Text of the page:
From then until my early forties, I was in and out of psychiatric treatment. I have no idea how I managed to build myself a solid academic career, to major in Biology, get a M.Sc. in chemical ecology, a Ph.D. in sociology of science and move on.
During a less stressful moment I had a baby, in 1989, my only daughter. Unfortunately, the symptoms of whatever I had came back.
In 2005 I slashed my throat and lost more than one liter of blood in a deserted dirt road. At that exact moment, a man was passing by. His name was Nilson, he was an electrician. He took me to a small clinic five minutes away from where we were and they stitched me as best as they could. They told me we could only know whether I would make it or not in half an hour. There was too much blood and no surgical room and the jugular was cut. We were at a small beach town and there would be no way to take me to a decent hospital.
During the longest half hour of my life, I decided that whatever I had was pretty severe but I had no wish to live as a zombie anymore. No drugs.
The doctors strongly opposed my decision and I knew that if I didn’t have my family’s support, I could be institutionalized (again) and forcibly medicated. My brothers backed me, though.
That was how I discovered powerlifting, in 2006. The minute I entered the gym (it is called GCA and is located in the middle of a slum in São Paulo) I understood I was finally home. A home I had never had in my whole life. I knew I would never leave it.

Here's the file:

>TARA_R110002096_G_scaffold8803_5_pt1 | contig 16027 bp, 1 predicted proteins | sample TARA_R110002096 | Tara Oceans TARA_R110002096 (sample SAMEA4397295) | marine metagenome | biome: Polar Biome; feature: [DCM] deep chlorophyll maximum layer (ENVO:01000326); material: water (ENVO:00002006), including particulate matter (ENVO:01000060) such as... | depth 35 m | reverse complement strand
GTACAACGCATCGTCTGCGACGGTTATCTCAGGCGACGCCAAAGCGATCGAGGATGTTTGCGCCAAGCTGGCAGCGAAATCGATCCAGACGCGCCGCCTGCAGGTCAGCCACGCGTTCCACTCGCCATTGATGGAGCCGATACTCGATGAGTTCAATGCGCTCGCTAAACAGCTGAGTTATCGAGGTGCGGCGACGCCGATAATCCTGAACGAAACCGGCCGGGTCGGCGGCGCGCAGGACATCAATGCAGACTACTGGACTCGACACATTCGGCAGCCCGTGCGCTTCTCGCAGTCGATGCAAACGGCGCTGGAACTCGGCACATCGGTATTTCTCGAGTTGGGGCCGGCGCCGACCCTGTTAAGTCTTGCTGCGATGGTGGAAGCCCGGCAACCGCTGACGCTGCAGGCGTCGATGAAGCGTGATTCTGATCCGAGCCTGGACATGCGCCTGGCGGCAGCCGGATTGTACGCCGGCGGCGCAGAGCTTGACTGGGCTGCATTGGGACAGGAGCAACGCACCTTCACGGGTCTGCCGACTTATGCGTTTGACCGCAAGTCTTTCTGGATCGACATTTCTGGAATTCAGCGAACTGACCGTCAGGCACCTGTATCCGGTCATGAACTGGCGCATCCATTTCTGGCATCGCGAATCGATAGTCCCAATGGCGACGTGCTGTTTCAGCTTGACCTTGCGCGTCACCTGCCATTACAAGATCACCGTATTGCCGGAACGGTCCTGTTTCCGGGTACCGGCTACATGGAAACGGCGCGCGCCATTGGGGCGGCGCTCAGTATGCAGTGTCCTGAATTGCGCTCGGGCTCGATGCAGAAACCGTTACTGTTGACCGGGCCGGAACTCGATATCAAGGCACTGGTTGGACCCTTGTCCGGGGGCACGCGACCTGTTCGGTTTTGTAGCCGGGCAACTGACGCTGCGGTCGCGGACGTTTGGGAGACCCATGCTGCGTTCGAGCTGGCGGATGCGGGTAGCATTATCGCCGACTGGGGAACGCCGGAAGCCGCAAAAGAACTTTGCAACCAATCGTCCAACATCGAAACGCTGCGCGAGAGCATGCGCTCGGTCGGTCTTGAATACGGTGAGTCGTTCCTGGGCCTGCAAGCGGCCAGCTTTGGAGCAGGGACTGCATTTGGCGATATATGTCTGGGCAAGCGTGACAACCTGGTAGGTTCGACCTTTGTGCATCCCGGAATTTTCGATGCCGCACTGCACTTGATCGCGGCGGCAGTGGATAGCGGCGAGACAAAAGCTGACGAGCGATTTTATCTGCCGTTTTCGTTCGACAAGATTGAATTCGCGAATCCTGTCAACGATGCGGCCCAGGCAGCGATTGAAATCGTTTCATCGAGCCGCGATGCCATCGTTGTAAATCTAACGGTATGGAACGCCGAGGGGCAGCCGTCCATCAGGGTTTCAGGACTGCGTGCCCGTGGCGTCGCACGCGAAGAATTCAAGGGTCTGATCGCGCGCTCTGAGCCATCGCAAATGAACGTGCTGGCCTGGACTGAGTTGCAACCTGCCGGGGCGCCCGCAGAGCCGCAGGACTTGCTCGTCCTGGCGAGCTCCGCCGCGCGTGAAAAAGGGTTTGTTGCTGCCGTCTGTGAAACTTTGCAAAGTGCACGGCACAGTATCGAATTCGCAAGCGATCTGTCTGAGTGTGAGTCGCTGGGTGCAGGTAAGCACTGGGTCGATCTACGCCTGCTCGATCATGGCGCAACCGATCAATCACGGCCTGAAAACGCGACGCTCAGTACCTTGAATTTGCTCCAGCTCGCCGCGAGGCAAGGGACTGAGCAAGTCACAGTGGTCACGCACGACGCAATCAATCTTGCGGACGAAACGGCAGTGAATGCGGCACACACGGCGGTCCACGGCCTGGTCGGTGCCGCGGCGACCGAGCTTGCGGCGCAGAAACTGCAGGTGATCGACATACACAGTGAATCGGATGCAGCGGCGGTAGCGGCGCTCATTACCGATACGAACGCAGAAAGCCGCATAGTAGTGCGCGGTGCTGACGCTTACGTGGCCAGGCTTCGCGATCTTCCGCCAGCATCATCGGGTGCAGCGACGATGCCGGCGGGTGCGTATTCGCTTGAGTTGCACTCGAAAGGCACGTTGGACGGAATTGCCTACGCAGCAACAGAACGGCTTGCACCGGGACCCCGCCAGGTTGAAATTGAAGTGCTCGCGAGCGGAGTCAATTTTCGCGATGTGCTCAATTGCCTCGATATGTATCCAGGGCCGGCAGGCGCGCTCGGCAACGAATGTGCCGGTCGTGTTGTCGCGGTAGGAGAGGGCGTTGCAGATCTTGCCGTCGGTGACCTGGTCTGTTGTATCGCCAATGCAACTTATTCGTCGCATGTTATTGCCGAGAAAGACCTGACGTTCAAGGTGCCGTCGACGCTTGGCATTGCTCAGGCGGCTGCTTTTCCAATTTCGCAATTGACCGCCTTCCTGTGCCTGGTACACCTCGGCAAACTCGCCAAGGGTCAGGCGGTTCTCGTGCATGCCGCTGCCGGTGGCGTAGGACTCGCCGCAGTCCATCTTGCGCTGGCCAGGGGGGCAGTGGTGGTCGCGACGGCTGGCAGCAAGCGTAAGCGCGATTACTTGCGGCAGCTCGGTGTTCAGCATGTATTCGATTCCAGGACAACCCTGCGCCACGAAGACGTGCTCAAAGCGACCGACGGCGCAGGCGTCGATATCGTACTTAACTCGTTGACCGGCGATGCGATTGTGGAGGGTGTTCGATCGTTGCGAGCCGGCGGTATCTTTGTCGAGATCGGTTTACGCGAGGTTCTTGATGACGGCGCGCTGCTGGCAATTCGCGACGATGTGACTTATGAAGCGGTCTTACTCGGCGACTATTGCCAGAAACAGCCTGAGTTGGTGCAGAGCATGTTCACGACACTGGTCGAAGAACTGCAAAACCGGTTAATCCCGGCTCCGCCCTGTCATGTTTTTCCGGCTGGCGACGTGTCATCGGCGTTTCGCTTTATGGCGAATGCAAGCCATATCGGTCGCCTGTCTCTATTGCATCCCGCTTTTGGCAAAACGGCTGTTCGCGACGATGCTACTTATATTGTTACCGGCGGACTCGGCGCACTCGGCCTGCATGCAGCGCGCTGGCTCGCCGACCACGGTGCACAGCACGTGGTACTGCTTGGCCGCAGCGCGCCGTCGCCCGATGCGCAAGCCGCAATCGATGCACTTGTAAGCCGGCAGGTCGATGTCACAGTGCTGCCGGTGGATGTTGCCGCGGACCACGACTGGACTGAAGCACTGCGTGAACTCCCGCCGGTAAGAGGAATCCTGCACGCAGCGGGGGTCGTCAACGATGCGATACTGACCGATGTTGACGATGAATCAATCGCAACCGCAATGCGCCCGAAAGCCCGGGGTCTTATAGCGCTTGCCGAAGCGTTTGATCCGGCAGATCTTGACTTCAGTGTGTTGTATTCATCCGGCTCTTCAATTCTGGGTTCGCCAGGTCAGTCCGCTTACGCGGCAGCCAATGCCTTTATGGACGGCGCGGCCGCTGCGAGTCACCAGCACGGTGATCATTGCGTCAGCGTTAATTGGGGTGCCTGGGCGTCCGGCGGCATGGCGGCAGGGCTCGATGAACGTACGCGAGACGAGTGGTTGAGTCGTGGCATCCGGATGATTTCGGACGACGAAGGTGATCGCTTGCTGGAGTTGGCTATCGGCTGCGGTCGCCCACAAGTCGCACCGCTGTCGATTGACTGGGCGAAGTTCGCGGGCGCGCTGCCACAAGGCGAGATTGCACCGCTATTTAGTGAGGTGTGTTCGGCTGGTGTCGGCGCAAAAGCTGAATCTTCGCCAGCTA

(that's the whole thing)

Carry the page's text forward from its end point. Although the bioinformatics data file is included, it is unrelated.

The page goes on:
The doctors had forecast that soon I would attempt suicide again because the illness was a rare and very severe type of “whatever it was” and that I wouldn’t last much longer. Probably during the following months I would kill myself, but I wouldn’t last more than five years.
My expiration date was July the 4th, 2010. I’m still alive. I never had severe symptoms again.
I owe it to Powerlifting.
Powerlifting saved my life and I feel I must give back something of what I received from it. So I dedicate my life to this sport: I study it, I compete, I write about it, but chiefly I try to teach other people who need this noble form of art that allows me to appreciate the beauty of life for a little longer.
* * *
Final remarks: an abused person will never be the same again. There is extensive research about that, but I can tell from my own experience that although powerlifting saved my life, there is no cure for whatever I have. I am ok while teaching to whatever number of students, but I can’t be in crowds; I am weary of strangers; I don’t like being touched by strangers and even not-so-strangers. I am weird, a freak. But I am a freak who can be happy under a loaded bar and I think this is what I wanted everyone to know. No, there is no cure, there is no forgetting, there is no complete healing. But, yes, there is happiness and serenity beyond abuse. Mine was found under the bar, with as much weight as I can manage.